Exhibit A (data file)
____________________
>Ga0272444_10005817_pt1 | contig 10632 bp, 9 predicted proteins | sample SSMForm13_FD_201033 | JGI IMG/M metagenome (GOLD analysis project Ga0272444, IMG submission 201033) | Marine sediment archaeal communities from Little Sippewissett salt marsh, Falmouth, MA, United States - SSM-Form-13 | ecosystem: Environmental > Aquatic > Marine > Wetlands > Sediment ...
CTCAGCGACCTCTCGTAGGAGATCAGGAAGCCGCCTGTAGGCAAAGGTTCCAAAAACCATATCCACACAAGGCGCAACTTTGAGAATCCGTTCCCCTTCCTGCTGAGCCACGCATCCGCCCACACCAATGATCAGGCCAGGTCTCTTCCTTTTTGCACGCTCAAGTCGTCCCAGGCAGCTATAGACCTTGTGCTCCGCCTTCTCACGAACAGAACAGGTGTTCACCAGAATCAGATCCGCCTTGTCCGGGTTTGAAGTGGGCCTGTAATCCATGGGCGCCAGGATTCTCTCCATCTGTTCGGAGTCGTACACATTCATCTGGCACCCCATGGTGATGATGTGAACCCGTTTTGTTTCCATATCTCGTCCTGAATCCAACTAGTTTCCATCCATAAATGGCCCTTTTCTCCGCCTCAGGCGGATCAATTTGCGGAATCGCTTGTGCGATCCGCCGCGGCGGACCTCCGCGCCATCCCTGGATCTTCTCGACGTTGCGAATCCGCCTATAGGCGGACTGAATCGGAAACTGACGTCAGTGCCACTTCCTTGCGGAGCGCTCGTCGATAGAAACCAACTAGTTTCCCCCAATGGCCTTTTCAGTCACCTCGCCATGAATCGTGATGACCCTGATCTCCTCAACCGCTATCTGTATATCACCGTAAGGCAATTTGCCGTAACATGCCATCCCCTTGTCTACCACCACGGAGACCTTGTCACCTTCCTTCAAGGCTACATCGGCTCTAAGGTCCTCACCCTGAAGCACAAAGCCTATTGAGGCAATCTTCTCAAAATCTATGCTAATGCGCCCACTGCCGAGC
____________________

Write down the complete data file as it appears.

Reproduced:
>Ga0272444_10005817_pt1 | contig 10632 bp, 9 predicted proteins | sample SSMForm13_FD_201033 | JGI IMG/M metagenome (GOLD analysis project Ga0272444, IMG submission 201033) | Marine sediment archaeal communities from Little Sippewissett salt marsh, Falmouth, MA, United States - SSM-Form-13 | ecosystem: Environmental > Aquatic > Marine > Wetlands > Sediment ...
CTCAGCGACCTCTCGTAGGAGATCAGGAAGCCGCCTGTAGGCAAAGGTTCCAAAAACCATATCCACACAAGGCGCAACTTTGAGAATCCGTTCCCCTTCCTGCTGAGCCACGCATCCGCCCACACCAATGATCAGGCCAGGTCTCTTCCTTTTTGCACGCTCAAGTCGTCCCAGGCAGCTATAGACCTTGTGCTCCGCCTTCTCACGAACAGAACAGGTGTTCACCAGAATCAGATCCGCCTTGTCCGGGTTTGAAGTGGGCCTGTAATCCATGGGCGCCAGGATTCTCTCCATCTGTTCGGAGTCGTACACATTCATCTGGCACCCCATGGTGATGATGTGAACCCGTTTTGTTTCCATATCTCGTCCTGAATCCAACTAGTTTCCATCCATAAATGGCCCTTTTCTCCGCCTCAGGCGGATCAATTTGCGGAATCGCTTGTGCGATCCGCCGCGGCGGACCTCCGCGCCATCCCTGGATCTTCTCGACGTTGCGAATCCGCCTATAGGCGGACTGAATCGGAAACTGACGTCAGTGCCACTTCCTTGCGGAGCGCTCGTCGATAGAAACCAACTAGTTTCCCCCAATGGCCTTTTCAGTCACCTCGCCATGAATCGTGATGACCCTGATCTCCTCAACCGCTATCTGTATATCACCGTAAGGCAATTTGCCGTAACATGCCATCCCCTTGTCTACCACCACGGAGACCTTGTCACCTTCCTTCAAGGCTACATCGGCTCTAAGGTCCTCACCCTGAAGCACAAAGCCTATTGAGGCAATCTTCTCAAAATCTATGCTAATGCGCCCACTGCCGAGC